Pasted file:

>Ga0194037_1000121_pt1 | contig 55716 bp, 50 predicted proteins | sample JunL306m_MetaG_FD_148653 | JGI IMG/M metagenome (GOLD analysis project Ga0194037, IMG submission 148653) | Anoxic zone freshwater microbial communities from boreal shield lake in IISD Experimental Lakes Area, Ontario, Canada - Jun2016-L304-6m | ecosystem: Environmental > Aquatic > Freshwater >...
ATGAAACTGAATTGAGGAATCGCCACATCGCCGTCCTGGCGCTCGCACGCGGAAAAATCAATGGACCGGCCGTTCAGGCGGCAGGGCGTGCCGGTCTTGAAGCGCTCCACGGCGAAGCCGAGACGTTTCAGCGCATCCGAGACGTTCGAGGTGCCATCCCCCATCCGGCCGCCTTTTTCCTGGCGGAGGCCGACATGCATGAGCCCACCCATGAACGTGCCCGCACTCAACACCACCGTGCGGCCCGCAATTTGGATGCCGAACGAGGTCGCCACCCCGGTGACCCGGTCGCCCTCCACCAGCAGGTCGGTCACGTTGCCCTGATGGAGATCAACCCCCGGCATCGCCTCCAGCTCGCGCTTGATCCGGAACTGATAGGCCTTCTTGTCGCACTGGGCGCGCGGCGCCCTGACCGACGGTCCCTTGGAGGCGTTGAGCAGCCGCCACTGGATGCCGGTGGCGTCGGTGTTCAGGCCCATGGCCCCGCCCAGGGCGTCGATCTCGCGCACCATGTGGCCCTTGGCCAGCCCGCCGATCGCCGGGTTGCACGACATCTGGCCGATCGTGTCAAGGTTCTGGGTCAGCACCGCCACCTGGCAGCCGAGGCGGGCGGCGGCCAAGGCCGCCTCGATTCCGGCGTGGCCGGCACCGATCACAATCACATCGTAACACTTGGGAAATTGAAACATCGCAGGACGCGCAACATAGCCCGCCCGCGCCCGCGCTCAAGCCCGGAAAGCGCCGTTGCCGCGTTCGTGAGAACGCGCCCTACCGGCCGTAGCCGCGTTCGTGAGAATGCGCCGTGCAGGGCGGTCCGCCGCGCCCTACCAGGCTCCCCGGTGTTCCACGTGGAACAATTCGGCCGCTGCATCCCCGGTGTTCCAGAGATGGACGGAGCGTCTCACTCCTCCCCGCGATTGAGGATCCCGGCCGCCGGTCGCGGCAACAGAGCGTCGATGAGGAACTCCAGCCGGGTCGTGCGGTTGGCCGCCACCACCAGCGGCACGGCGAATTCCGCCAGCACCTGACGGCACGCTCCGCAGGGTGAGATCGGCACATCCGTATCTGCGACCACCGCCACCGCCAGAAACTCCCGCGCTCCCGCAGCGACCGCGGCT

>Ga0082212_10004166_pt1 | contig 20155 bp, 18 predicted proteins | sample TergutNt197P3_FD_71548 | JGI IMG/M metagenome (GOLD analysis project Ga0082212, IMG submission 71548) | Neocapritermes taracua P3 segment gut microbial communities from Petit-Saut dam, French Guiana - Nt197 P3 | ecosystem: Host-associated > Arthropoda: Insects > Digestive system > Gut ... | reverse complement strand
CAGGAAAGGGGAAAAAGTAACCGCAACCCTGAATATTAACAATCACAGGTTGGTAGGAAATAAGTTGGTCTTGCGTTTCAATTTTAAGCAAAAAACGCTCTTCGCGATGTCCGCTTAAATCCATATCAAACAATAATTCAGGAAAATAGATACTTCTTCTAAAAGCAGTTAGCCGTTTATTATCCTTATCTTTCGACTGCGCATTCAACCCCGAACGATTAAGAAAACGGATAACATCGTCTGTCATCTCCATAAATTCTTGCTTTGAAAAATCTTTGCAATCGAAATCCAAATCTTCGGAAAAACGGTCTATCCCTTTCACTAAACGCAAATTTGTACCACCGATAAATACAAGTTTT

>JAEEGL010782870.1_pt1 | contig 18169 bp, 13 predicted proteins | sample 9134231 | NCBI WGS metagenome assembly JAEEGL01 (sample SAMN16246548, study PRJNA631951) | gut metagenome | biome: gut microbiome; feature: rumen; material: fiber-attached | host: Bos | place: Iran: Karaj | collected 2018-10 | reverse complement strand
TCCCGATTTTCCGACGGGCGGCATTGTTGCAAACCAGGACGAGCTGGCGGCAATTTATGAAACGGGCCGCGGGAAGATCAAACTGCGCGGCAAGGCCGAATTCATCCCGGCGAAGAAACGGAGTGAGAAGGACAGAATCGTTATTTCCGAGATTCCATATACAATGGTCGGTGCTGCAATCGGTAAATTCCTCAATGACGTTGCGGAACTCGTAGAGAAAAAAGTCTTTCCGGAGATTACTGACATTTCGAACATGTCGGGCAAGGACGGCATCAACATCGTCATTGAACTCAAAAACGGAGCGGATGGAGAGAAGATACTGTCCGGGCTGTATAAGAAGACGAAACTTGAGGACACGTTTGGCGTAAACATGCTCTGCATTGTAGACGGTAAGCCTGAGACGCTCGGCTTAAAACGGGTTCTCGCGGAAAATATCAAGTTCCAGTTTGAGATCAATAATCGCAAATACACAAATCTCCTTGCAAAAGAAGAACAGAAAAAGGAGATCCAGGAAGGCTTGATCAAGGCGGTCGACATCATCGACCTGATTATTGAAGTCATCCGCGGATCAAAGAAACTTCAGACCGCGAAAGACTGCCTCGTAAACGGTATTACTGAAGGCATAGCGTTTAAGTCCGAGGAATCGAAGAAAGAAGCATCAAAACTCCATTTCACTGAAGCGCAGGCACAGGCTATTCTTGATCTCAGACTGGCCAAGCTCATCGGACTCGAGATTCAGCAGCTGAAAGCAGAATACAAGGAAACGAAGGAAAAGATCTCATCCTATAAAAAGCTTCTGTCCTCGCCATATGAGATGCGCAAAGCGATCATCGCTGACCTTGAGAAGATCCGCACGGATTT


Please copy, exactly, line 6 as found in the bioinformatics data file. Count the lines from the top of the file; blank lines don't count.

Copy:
TCCCGATTTTCCGACGGGCGGCATTGTTGCAAACCAGGACGAGCTGGCGGCAATTTATGAAACGGGCCGCGGGAAGATCAAACTGCGCGGCAAGGCCGAATTCATCCCGGCGAAGAAACGGAGTGAGAAGGACAGAATCGTTATTTCCGAGATTCCATATACAATGGTCGGTGCTGCAATCGGTAAATTCCTCAATGACGTTGCGGAACTCGTAGAGAAAAAAGTCTTTCCGGAGATTACTGACATTTCGAACATGTCGGGCAAGGACGGCATCAACATCGTCATTGAACTCAAAAACGGAGCGGATGGAGAGAAGATACTGTCCGGGCTGTATAAGAAGACGAAACTTGAGGACACGTTTGGCGTAAACATGCTCTGCATTGTAGACGGTAAGCCTGAGACGCTCGGCTTAAAACGGGTTCTCGCGGAAAATATCAAGTTCCAGTTTGAGATCAATAATCGCAAATACACAAATCTCCTTGCAAAAGAAGAACAGAAAAAGGAGATCCAGGAAGGCTTGATCAAGGCGGTCGACATCATCGACCTGATTATTGAAGTCATCCGCGGATCAAAGAAACTTCAGACCGCGAAAGACTGCCTCGTAAACGGTATTACTGAAGGCATAGCGTTTAAGTCCGAGGAATCGAAGAAAGAAGCATCAAAACTCCATTTCACTGAAGCGCAGGCACAGGCTATTCTTGATCTCAGACTGGCCAAGCTCATCGGACTCGAGATTCAGCAGCTGAAAGCAGAATACAAGGAAACGAAGGAAAAGATCTCATCCTATAAAAAGCTTCTGTCCTCGCCATATGAGATGCGCAAAGCGATCATCGCTGACCTTGAGAAGATCCGCACGGATTT